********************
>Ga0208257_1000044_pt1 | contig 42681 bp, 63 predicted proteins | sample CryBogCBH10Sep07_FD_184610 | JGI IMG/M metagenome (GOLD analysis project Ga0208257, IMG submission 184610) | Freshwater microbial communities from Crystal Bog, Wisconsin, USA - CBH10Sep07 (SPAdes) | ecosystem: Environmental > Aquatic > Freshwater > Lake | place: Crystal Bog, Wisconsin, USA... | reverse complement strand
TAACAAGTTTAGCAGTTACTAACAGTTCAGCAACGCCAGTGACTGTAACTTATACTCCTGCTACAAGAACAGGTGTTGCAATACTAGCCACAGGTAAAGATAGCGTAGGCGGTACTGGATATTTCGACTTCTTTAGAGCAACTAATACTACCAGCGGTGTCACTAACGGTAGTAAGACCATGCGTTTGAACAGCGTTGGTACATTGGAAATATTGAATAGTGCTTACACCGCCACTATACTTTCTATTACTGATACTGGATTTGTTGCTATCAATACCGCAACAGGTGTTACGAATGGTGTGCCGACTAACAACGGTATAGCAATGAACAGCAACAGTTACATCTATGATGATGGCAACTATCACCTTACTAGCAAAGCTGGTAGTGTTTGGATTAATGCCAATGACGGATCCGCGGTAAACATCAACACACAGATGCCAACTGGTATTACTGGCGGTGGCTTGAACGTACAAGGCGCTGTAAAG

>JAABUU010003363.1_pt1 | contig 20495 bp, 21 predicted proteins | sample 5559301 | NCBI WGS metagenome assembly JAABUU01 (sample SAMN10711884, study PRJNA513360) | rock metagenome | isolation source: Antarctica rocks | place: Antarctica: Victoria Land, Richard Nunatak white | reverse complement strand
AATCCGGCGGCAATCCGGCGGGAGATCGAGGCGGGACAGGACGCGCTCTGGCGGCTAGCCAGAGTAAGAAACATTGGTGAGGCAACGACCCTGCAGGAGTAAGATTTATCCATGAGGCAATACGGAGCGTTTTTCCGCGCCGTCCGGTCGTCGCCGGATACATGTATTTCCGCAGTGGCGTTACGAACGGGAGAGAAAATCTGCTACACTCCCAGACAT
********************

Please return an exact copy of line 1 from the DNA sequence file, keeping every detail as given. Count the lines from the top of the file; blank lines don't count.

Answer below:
>Ga0208257_1000044_pt1 | contig 42681 bp, 63 predicted proteins | sample CryBogCBH10Sep07_FD_184610 | JGI IMG/M metagenome (GOLD analysis project Ga0208257, IMG submission 184610) | Freshwater microbial communities from Crystal Bog, Wisconsin, USA - CBH10Sep07 (SPAdes) | ecosystem: Environmental > Aquatic > Freshwater > Lake | place: Crystal Bog, Wisconsin, USA... | reverse complement strand